micropenis, small phallus
Micropenis is an unusually small penis. The term micropenis (MP) is applied if the measured penile length is more than 2.5 standard deviations below the mean for age (Pic. 1). The condition is usually recognized shortly after birth. The term is most often used medically when the rest of the penis, scrotum, and perineum are without ambiguity, such as hypospadias. Micropenis occurs in about 0.6% of males.
Most cases are due to lack or decreased testosterone levels that can be secondary to lack of gonadotropins or testosterone deficiency or dysfunction. Micropenis can also occur as part of many genetic syndromes (such as Kallmann syndrome and Klinefelter syndrome). It is sometimes a sign of congenital growth-hormone deficiency.
Patients with micropenis have a low sperm count which results in infertility or decreased fertility. Micropenis has an effect on the psyche. Men often have low self-confidence and suffer from depression.
Some types of micropenis can be addressed with growth hormone or testosterone treatment in early childhood. Operations are also available to increase penis size in cases of micropenis in adults.
Klinefelter's syndrome is a condition that occurs in men who have an extra X chromosome in most of their cells. The syndrome can affect different stages of physical, language and social development. The symptoms of having Klinefelter's Syndrome is having a small penis and small firm testicles. The existence of reduced penile size were evaluation in 16.7% and 11.5% of prepubertal and pubertal patients. 3.1% of infertile males have Klinefelter syndrome.
Kallmann syndrome (KS) is a rare genetic condition that is characterised by a failure to start or a failure to complete puberty. Patients with KS lack a surge of gonadotropin-releasing hormone (GnRH), luteinizing hormone (LH), and follicle-stimulating hormone (FSH) that occurs between birth and six months of age. This surge is particularly important in infant boys as it helps with testicular descent into the scrotum. A small percentage of boys with KS will be born with micropenis and/or undescended testes, both of which may be treated surgically in the first year of life.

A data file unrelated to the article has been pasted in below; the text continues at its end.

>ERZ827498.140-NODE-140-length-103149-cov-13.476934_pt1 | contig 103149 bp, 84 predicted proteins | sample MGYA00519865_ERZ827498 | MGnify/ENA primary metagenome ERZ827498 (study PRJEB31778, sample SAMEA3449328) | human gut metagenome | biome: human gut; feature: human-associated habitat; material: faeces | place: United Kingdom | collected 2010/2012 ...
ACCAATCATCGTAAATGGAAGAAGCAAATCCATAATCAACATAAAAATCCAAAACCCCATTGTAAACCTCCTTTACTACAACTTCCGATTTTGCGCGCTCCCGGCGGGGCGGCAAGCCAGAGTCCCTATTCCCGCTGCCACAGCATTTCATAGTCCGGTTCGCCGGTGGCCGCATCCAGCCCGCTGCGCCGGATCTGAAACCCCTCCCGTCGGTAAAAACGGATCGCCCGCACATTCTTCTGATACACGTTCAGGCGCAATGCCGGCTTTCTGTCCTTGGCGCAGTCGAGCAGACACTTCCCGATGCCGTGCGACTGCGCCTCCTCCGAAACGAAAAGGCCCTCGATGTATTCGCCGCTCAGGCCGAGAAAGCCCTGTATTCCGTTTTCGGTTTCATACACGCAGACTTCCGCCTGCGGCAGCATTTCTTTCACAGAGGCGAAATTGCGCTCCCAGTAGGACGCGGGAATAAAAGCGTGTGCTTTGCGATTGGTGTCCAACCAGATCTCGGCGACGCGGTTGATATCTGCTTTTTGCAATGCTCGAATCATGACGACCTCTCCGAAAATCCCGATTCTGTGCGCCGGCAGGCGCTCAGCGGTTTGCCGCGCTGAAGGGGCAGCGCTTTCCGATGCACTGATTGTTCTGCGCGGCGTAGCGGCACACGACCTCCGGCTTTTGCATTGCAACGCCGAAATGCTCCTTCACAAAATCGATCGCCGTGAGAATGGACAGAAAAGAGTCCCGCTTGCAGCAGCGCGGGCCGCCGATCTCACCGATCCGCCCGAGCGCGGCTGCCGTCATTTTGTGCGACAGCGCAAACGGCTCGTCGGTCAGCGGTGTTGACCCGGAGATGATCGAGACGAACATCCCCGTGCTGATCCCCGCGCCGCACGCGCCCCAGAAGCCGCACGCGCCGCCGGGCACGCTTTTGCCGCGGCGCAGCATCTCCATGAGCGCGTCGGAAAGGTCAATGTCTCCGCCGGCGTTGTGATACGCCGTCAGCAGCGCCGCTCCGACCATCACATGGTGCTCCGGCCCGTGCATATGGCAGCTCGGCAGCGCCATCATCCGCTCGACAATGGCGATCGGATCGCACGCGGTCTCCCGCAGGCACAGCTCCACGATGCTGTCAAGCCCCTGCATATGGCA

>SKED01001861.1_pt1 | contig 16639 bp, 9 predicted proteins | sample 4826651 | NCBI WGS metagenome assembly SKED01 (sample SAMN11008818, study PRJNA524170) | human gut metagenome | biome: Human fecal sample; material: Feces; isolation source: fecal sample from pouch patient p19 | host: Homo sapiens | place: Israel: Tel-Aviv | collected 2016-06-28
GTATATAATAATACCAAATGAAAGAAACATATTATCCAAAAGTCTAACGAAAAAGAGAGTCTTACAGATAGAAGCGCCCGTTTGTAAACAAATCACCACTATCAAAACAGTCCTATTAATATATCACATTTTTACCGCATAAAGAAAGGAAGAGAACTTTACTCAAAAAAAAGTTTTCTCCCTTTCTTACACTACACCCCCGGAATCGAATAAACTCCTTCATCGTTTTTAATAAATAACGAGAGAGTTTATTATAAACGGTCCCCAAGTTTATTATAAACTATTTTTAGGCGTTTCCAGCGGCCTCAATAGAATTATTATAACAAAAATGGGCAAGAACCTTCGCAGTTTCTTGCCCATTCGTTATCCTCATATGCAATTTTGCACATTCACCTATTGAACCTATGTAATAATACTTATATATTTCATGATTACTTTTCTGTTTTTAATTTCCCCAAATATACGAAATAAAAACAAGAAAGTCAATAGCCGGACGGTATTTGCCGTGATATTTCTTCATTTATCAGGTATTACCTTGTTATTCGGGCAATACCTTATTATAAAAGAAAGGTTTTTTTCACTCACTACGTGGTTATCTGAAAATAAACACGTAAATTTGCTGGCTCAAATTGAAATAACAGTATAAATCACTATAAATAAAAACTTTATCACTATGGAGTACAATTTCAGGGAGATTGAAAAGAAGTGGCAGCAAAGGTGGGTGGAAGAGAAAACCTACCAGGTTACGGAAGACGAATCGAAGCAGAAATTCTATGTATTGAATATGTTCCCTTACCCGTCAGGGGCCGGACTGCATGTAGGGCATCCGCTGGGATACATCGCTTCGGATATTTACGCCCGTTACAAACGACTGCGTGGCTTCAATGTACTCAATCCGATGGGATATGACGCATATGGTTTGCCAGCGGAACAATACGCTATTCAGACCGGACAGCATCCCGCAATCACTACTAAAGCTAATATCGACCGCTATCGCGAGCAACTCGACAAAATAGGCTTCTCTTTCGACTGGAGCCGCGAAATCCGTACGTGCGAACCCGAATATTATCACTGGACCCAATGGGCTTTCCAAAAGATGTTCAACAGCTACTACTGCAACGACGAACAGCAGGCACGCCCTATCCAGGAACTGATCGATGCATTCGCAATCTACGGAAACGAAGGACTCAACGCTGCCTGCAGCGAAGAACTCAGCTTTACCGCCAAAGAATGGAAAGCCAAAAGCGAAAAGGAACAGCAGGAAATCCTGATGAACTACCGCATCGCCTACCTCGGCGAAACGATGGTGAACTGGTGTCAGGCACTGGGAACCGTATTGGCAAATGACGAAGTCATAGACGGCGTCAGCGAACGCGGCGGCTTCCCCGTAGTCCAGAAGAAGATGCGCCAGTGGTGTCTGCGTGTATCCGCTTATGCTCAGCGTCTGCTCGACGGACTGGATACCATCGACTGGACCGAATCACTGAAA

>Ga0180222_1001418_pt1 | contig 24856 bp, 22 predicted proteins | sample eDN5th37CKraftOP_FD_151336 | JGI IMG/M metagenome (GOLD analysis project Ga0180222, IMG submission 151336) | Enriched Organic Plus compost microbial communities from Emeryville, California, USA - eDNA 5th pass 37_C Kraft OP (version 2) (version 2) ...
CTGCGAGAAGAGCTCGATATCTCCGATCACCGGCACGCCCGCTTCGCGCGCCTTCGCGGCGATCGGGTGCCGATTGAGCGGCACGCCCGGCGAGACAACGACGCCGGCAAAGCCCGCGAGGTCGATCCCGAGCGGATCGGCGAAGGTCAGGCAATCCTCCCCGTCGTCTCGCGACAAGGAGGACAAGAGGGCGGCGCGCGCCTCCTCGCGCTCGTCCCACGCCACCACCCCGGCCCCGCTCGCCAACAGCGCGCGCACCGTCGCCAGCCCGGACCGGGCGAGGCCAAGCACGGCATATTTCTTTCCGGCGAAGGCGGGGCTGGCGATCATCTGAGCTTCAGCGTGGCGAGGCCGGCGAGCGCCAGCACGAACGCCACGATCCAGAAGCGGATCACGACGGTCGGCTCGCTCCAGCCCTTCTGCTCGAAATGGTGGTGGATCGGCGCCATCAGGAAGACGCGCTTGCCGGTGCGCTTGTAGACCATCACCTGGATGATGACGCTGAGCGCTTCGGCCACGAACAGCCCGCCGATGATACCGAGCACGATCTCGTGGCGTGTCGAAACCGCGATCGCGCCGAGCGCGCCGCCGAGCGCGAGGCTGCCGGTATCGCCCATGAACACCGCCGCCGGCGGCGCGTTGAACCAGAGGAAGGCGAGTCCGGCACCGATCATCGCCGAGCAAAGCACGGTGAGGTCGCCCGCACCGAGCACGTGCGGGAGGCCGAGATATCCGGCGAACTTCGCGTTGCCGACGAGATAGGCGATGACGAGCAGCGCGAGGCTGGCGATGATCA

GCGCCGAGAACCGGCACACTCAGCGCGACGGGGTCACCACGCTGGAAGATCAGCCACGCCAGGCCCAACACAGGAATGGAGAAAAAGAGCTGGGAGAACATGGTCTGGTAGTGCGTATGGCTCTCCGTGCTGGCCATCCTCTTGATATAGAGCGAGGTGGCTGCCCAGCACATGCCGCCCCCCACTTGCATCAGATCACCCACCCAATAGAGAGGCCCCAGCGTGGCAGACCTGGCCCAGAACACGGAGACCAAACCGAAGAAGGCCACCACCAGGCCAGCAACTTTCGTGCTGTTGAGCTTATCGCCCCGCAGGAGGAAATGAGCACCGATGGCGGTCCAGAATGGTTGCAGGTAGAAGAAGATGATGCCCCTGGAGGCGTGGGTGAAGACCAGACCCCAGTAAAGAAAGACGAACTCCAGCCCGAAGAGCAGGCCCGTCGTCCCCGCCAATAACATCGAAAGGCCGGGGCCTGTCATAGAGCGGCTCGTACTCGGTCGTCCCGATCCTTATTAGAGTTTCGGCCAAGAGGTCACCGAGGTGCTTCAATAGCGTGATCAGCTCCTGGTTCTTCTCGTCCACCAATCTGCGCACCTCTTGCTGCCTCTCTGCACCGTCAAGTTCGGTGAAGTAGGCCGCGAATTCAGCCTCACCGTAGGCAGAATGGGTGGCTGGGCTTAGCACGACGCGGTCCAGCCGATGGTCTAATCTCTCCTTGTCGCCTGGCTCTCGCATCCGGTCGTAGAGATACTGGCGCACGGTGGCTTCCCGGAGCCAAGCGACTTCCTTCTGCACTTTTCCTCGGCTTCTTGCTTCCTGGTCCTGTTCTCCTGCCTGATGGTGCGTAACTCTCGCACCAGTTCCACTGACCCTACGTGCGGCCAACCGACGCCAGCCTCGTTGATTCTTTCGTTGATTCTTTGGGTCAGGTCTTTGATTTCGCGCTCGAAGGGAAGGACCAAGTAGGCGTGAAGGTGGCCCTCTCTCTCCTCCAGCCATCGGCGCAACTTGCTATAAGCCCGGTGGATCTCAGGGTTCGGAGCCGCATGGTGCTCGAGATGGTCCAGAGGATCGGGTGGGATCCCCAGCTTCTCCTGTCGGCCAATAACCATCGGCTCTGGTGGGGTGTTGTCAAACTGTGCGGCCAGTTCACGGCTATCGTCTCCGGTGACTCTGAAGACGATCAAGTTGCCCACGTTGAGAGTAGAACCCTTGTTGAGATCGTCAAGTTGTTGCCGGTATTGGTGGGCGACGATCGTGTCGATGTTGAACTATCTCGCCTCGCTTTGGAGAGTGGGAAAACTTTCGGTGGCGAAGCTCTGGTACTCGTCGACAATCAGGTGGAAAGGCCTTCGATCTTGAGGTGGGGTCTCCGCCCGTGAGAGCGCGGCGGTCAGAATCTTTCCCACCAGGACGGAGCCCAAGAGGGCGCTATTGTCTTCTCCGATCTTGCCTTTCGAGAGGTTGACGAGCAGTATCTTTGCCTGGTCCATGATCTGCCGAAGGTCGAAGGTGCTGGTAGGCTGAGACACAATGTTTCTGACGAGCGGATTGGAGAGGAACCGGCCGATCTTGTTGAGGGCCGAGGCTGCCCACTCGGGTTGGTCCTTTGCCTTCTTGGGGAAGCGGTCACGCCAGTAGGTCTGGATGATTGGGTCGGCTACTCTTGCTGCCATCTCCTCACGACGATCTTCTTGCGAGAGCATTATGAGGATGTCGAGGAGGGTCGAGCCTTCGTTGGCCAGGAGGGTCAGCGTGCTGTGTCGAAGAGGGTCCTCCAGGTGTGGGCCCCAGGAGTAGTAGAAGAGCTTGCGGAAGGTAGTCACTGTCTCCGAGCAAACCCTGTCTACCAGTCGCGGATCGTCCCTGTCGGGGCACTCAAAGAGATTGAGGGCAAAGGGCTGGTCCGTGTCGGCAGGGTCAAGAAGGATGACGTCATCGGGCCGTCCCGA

Hypogonadotropic hypogonadism (HH), also known as secondary or central hypogonadism, as well as gonadotropin-releasing hormone deficiency or gonadotropin deficiency (GD), is a condition which is characterized by hypogonadism due to an impaired secretion of gonadotropins.
Normal pubertal development and reproductive function depends on the intact release and action of hypothalamic gonadotropin releasing hormone (GnRH). As a precondition, distinct developmental and functional procedures involving the coordinated action of other hypothalamic hormone-receptor systems are required for GnRH disposal.
Examples of symptoms of hypogonadism include delayed, reduced, or absent puberty, low libido, and infertility. Male patients may present at birth with micropenis and cryptorchidism and undetectable gonadotropin levels.
Azoospermia is the medical condition of a man not having any measurable level of sperm in his semen. Pretesticular azoospermia (an inadequate stimulation of otherwise normal testicles and genital tract)may be caused by Kallmann syndrome and other genetic conditions that lead to GnRH or gonadotropin deficiency. As mentioned above a small percentage of boys with KS will be born with a small penis, causing infertility. In humans, azoospermia affects about 1% of the male population and may be seen in up to 20% of male infertility situations.
Complete absence of sperm in the ejaculate of a man.
The set of symptoms that result from two or more X chromosome in males.
A genetic condition where the primary symptom is a failure to start puberty or a failure to fully complete puberty.
A medical term which describes a diminished functional activity of the gonads – the testes and ovaries.